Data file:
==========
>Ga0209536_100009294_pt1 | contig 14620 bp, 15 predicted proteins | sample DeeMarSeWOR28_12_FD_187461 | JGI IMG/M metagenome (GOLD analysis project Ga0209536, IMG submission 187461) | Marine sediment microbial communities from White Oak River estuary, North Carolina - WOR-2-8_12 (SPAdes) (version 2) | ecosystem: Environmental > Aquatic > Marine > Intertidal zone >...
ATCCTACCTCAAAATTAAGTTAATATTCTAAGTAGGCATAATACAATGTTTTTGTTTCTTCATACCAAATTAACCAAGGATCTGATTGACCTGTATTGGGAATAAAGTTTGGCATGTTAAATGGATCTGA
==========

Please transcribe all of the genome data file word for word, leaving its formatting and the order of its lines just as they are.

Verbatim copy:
>Ga0209536_100009294_pt1 | contig 14620 bp, 15 predicted proteins | sample DeeMarSeWOR28_12_FD_187461 | JGI IMG/M metagenome (GOLD analysis project Ga0209536, IMG submission 187461) | Marine sediment microbial communities from White Oak River estuary, North Carolina - WOR-2-8_12 (SPAdes) (version 2) | ecosystem: Environmental > Aquatic > Marine > Intertidal zone >...
ATCCTACCTCAAAATTAAGTTAATATTCTAAGTAGGCATAATACAATGTTTTTGTTTCTTCATACCAAATTAACCAAGGATCTGATTGACCTGTATTGGGAATAAAGTTTGGCATGTTAAATGGATCTGA